Katrina Stevens, Senior Advisor in the Federal Department of Education, was our keynote speaker at LearnLaunch Community Demo Day Wednesday night at Nutter, McClennan and Fish in the Innovation District. Katrina brings a wealth of experience to her role as Senior Advisor in the US Dept. of Education. She was an high school English teacher; a leader at the Johns Hopkins Center for Talented Youth, a leader in district professional development for the CCSS and NGSS in Baltimore County Schools, a curriculum designer and Edsurge writer, a moving force behind the creation of Maryland’s edtech community. The Office of Educational Technology recently released the Edtech Developers Guide and Katrina is on a road trip to 20 cities to introduce it. Take a look!
It is an exciting time in education technology, and Katrina pointed out that in the next two years 70k K-12 schools will get High speed broadband; which is out of the total of 100,000 K-12 schools. That will expand the market of schools prepared to move to more digital learning environments.
She highlighted ten opportunities for technology to transform teaching and learning in K-12 schools:
- Improving mastery of academic skills
- Developing skills to promote lifelong learning
- Increasing family engagement
- Planning for future education opportunities
- Designing effective assessments
- Improving educator professional development
- Improving educator productivity
- Making learning accessible to all students
- Closing opportunity gaps
- Closing achievement gaps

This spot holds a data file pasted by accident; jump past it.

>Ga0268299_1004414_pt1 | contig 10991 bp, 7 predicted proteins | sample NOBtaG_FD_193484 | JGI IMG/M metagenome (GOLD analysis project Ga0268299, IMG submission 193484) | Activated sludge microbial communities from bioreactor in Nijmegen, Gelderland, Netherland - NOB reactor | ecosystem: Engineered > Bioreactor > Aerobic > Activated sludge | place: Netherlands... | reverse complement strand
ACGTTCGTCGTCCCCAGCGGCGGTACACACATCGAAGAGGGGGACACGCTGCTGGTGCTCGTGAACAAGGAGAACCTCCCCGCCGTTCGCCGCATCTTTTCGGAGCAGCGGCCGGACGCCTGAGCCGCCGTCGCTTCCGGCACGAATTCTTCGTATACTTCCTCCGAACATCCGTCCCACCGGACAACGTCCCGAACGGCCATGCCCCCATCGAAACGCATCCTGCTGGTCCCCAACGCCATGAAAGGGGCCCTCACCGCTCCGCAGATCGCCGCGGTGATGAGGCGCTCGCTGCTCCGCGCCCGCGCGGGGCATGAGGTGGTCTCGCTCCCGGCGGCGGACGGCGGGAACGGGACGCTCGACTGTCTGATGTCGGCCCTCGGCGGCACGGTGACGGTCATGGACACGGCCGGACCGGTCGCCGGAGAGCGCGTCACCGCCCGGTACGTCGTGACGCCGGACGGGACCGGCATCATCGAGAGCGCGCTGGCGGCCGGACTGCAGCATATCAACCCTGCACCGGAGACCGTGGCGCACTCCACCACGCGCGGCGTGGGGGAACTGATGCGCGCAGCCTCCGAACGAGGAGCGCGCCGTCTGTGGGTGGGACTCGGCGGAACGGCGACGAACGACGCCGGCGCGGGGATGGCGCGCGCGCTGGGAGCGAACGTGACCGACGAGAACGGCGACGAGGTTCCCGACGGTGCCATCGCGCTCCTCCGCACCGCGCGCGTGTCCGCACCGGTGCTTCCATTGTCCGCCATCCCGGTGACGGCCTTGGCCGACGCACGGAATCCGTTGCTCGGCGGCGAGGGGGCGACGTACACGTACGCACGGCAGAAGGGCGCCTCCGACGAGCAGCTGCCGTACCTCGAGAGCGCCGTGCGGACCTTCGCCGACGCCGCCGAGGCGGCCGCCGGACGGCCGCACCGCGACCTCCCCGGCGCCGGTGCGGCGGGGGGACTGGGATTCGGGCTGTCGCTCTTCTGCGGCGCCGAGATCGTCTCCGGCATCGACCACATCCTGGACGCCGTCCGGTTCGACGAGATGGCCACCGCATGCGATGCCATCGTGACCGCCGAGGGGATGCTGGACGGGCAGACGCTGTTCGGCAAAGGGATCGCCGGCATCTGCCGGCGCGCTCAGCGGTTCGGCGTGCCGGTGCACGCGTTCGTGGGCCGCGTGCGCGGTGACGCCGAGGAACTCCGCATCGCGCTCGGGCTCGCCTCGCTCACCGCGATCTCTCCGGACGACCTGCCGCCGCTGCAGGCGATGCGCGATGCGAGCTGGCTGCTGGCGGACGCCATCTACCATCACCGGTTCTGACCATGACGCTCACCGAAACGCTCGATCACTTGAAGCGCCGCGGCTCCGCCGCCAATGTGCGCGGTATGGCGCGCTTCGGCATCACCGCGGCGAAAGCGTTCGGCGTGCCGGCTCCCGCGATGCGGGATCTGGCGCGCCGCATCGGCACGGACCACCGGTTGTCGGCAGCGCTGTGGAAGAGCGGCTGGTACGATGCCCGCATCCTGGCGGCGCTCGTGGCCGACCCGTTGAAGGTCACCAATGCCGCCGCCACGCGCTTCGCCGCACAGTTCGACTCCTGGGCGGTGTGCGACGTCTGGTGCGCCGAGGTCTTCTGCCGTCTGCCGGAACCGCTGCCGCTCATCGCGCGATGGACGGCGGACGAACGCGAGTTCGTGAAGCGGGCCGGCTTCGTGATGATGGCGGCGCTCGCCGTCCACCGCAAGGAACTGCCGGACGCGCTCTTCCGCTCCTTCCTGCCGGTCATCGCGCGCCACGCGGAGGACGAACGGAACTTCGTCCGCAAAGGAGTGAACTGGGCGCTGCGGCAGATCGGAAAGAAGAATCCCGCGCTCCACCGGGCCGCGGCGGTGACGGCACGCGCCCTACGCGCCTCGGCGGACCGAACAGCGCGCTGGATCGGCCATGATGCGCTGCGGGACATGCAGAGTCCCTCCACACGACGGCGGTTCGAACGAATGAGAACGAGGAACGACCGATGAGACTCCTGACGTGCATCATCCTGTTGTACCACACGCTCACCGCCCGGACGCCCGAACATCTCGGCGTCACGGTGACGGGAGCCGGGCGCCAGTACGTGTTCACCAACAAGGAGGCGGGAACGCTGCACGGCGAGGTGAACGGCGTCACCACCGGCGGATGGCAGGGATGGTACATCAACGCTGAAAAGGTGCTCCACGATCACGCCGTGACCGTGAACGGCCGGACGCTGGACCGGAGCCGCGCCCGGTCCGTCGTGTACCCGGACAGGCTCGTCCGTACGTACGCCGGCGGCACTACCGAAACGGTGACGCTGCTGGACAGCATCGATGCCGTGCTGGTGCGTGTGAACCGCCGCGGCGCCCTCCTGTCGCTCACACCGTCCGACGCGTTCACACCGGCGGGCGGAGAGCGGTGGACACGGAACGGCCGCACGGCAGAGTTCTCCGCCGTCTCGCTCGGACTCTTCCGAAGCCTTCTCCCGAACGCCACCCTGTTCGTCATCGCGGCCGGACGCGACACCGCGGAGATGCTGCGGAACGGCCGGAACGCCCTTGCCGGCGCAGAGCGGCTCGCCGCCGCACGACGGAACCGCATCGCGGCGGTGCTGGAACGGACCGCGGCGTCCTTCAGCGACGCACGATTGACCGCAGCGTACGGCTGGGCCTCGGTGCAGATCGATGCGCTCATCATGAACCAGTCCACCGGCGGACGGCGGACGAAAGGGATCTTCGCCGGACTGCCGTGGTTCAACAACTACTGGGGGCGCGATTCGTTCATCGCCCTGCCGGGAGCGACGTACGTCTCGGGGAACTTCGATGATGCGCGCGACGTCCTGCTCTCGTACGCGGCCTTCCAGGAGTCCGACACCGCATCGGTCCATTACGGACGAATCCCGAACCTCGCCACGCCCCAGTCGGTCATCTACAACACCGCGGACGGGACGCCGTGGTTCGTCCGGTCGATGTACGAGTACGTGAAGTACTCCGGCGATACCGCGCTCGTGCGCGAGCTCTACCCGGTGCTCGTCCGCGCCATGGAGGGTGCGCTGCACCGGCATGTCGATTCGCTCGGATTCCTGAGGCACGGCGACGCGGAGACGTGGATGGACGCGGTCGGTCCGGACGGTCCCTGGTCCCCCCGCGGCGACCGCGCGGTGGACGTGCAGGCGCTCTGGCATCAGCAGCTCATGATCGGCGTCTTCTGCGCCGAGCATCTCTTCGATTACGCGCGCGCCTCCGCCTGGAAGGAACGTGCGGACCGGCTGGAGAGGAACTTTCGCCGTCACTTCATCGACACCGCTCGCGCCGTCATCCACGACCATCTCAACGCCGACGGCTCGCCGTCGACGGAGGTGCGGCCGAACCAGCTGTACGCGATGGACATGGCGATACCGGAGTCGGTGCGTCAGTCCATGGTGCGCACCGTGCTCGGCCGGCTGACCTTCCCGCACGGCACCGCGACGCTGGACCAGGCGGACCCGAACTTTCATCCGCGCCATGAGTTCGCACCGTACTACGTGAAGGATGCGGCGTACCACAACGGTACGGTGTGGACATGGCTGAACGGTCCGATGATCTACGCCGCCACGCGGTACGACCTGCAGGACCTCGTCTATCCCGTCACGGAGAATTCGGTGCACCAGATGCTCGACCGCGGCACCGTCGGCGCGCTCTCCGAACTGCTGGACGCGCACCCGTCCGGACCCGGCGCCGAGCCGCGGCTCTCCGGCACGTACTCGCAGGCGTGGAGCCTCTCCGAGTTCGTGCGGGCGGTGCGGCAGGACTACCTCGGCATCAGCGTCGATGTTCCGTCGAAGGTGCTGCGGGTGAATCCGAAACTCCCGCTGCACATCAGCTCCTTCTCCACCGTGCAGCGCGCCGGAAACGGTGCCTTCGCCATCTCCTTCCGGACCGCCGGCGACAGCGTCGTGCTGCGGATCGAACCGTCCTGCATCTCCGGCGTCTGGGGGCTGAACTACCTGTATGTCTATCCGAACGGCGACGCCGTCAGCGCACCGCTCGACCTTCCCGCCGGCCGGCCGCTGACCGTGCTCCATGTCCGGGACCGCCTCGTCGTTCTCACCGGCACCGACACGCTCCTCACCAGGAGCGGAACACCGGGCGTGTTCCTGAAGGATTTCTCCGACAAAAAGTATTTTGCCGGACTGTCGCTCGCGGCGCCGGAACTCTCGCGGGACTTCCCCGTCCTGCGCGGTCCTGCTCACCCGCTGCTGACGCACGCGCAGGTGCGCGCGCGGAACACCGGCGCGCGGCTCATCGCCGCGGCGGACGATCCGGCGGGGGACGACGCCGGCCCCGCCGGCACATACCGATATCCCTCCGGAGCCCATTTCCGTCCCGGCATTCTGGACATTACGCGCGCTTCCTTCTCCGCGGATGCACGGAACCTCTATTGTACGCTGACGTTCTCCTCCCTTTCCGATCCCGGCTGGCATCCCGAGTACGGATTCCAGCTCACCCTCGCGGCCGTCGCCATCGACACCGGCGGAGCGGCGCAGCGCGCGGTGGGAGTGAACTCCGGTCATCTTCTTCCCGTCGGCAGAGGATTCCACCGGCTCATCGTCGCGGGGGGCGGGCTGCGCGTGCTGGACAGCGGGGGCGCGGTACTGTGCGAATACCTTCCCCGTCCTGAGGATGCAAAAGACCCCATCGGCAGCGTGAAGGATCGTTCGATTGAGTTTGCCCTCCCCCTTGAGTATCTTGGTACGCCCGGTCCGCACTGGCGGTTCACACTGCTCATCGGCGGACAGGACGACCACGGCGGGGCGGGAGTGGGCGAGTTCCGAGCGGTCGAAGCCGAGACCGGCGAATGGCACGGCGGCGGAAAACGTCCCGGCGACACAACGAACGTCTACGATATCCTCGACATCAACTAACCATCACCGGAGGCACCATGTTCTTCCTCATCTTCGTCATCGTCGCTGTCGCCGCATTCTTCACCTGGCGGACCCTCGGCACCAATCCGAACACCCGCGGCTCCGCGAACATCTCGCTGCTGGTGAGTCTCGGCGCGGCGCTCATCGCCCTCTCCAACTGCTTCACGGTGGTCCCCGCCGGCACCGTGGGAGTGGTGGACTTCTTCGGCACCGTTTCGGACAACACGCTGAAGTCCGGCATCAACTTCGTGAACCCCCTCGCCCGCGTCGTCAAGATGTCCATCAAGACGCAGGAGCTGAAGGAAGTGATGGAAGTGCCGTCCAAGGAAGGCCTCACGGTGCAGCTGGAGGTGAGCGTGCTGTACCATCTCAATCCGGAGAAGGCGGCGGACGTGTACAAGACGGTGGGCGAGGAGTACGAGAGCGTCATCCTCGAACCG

Katrina was passionate about the need for attention to equity as the use of digital tools in schools is expanded. She worries that there is a possibility that opportunity gaps might be widened if richer districts adopt digital learning tools and lower income districts are financially constrained from doing so.
The Office of Technology in the Department of Education is helping educators select the edtech tools that are right for them. A recent report from Digital Promise indicated that most schools used recommendations and pilots, rather than evidence-based research to make tool selection. Current research, of which random control trials are the gold standard, can be very expensive and time intensive for early stage innovators. Katrina’s group will be pulling together a Technical working group for research design, and hopefully deliver a tool in 18 months that will help conduct research matched with classroom reality. The goal is to build an evidence base faster on what edtech tools work, and for which groups of students.
Katrina is also focused on building education innovation ecosystems to create the schools of the future, by engaging entrepreneurs, educators, researchers and policymakers. She believes that we will not be able to build the schools needed in the 21st century unless all those stakeholders are involved. The department is looking to support the development of education innovation ecosystems. Boston is a Developing ecosystem. Some metro areas, such as NOLA, NY, Chicago, Rhode Island are considered to be “maturing ecosystems” because they have institutions which marry entrepreneurs, school systems, researchers and policy frameworks.
Katrina enjoyed the pitches and demonstrations by the third LearnLaunch Accelerator cohort: Authess, Education Modified, Knowledge To Practice, Ni-O Toys, Pip-Learning and Quill.